“Social distancing” is a phrase we hear dozens of times a day. This seems to be difficult for many humans (just look at what happened in Florida, the Tidal Basin and at many parks where people have been congregating). However, social distancing is great  for our dogs. They are not worried about other dogs lunging at them or strangers rudely ignoring requests to give the dogs space. Even though my dogs are used to walking around hectic areas like dog events, this does not mean they always enjoy walking in areas with other people and animals. Dogs need walks that allow them to relax and decompress. Start social distance walks. 

What is a social distance walk?  It is a walk well away from other people and dogs. Forget the government recommended 6 feet as they talk about social distancing, get many yards away from others.  Better yet, work to be the only ones in the area. Instead of a retracting leash, use a long line. Foster gets a 12-foot lead. He is almost 13 and does not range out as much. Splash and Uhura get longer ones. We go to a quiet area, put the long lines on, and let the dogs be dogs.  They can move about a wider area, sniff, investigate, etc. However, be aware of national, state, community park regulations for leash length rules. If you cannot use a long line, you can allow your dog to be a dog while on a shorter lead. If you can not or will not leave your property, there are other ways you can try to meet your dog’s needs.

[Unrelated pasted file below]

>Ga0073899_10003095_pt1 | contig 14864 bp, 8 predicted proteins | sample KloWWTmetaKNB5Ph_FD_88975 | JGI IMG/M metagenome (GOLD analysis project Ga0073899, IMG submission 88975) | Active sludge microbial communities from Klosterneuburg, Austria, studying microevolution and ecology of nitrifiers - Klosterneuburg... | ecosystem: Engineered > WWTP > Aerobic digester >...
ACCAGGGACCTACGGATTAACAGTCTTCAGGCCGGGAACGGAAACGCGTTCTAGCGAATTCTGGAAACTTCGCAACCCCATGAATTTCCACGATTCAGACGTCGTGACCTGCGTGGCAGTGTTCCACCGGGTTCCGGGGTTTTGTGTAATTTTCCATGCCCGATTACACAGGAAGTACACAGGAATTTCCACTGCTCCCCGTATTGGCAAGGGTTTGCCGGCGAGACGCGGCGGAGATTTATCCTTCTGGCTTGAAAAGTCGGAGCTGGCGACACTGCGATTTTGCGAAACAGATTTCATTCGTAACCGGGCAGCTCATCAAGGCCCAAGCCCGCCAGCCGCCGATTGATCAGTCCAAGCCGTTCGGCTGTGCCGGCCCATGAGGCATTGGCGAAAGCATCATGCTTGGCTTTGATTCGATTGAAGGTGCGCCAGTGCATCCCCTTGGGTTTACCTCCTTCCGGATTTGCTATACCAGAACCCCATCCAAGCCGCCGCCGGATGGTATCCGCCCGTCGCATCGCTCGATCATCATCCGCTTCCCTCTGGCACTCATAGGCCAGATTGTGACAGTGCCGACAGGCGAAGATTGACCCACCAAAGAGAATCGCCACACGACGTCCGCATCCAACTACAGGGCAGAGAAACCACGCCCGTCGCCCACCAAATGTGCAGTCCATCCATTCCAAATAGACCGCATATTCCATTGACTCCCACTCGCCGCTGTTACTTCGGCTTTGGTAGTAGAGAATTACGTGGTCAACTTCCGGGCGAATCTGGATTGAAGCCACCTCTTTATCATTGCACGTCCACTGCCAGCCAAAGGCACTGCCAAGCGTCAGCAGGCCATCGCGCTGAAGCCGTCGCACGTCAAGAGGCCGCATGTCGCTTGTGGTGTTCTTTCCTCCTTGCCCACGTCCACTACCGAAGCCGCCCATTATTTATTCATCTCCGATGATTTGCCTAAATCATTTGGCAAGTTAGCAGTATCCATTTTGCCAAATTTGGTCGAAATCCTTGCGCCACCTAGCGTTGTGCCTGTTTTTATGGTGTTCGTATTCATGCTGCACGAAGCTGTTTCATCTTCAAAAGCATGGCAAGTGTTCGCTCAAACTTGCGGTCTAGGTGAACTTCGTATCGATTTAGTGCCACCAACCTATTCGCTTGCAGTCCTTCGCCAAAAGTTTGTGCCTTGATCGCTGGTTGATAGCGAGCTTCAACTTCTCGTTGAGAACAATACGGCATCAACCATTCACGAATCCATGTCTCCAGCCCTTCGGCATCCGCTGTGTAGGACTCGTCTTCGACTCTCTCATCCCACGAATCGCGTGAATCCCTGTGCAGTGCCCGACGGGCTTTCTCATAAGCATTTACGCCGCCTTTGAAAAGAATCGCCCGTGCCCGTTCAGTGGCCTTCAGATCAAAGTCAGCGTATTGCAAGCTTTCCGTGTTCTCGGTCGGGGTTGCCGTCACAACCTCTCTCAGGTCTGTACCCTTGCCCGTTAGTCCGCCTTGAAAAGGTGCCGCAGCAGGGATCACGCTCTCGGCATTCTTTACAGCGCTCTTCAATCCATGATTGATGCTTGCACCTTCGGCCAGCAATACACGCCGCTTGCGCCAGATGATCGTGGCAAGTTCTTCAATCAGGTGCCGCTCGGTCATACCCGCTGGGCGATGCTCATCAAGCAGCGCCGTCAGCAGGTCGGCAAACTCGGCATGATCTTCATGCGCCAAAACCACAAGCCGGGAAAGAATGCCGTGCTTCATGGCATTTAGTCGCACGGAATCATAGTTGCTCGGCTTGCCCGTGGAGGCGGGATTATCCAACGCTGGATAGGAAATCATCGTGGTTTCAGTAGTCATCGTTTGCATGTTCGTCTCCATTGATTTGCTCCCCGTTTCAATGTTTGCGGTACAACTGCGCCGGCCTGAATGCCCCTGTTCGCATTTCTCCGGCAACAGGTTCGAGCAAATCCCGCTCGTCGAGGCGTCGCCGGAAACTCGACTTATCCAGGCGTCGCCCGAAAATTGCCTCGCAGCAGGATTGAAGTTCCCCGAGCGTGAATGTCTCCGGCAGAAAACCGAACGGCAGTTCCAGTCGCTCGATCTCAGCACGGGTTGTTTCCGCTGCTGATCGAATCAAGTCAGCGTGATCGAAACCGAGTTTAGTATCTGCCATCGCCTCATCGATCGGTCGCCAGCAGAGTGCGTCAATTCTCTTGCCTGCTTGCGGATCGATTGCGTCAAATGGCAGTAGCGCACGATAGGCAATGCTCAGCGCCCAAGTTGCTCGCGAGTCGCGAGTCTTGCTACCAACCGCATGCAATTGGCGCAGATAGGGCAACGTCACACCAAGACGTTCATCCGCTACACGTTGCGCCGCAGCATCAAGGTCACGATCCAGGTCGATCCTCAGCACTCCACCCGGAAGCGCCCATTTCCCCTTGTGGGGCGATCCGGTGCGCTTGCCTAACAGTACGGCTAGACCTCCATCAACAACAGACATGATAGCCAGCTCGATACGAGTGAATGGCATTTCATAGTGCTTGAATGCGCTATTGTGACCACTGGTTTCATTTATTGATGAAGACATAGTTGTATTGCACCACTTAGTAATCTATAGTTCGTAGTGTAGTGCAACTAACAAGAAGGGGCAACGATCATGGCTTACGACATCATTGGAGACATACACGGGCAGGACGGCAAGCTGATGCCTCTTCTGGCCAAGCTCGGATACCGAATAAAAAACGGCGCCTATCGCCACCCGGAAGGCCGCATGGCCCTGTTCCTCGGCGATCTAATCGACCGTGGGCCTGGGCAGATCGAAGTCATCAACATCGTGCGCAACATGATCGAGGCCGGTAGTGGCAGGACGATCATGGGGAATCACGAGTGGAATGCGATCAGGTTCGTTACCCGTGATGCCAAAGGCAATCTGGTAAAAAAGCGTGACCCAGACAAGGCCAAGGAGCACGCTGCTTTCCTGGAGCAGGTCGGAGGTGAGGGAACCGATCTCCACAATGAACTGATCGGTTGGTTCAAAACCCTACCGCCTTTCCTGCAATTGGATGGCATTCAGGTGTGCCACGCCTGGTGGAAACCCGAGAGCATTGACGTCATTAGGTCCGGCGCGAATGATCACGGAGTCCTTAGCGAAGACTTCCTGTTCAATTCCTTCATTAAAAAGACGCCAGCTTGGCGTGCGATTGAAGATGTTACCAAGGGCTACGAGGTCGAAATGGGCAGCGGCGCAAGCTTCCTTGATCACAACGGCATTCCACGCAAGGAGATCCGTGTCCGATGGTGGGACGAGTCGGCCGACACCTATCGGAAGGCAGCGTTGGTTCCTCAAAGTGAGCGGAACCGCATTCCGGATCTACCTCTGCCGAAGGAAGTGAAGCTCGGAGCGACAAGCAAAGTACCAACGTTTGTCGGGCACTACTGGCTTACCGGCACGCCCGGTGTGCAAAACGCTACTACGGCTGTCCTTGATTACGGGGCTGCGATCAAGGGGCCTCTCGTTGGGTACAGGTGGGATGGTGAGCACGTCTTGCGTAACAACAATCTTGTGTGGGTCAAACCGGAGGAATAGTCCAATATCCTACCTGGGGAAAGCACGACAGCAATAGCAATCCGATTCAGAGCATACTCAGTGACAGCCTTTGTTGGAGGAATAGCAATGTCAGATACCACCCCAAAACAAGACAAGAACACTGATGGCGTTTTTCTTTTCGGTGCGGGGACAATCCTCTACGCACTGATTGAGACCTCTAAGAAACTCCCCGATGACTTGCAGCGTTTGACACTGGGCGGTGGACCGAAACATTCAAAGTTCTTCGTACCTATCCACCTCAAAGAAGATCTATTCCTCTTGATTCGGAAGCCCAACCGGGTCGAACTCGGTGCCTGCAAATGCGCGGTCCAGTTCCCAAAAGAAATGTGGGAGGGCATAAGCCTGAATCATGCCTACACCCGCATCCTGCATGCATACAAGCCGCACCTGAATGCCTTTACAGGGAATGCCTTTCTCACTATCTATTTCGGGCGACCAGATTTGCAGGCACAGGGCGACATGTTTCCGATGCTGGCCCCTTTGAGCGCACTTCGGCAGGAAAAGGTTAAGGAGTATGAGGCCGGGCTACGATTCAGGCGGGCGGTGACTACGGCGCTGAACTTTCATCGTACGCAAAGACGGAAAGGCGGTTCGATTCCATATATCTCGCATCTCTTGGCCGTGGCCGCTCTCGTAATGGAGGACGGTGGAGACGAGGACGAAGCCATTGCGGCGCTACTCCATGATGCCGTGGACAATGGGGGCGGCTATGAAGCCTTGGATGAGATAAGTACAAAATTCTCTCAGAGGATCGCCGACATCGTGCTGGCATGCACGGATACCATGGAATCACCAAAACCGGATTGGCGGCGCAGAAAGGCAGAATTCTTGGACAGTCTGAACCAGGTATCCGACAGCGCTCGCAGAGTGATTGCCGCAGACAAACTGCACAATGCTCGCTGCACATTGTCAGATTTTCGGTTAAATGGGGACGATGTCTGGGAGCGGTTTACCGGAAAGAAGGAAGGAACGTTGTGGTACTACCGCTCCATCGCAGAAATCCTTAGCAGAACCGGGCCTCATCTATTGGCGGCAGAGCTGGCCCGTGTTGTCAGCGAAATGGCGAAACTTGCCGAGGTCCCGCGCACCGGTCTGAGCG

This is a perfect time to get rid of those food bowls and use toys for food delivery! Food is an excellent resource for meeting various needs.  For more information on food releasing toys visit my blog, westwinddogtraining.wordpress.com, and search “food” and “stuff.” Sprinkle kibble around your house and yard (if your grass is not treated) to get your dog sniffing and moving to eat.  Buy or make a snuffle mat. There are many online resources for making food-releasing toys.

Consider using a flirt pole. For my dogs, Shetland Sheepdogs and a standard schnauzer, I use a horse lunge whip with a floppy toy tied on the end.  You can also make one out of PVC pipe, rope (elastic rope used for bungee cords is great), end caps and a floppy toy. There are many online resources with instructions.  Alternatively, check Amazon and Chewy and order one. Kristin Crestejo has a great video showing how to use a flirt pole to teach self-control https://youtu.be/PZngak0ChcI. If you have a smaller dog, drag the toy through your house.  

Use this time to teach silly pet tricks.  Consider preparing for a Trick Dog title. This is open to all breeds and crosses at www.akc.org/sports/trick-dog.  If your dog has basic behaviors down, start rally training. My daughter has started working two of our dogs for hopeful rally competition. Nose work is another great activity you can start on your own.  You can use the competition scents, or you can make your own games using treats or a little vanilla extract for the scent. There are many online resources for these activities.

The next weeks or months are going to be a big change for us.  This means changes for our dogs.

Finally, when this is over and we can get back to our old routines, remember your dogs.  Take the time to help them re-adapt when their life changes again.

Karen Peak is the developer of The Safe Kids/Safe Dogs Project and owner/operator of West Wind Dog Training in Prince William County.

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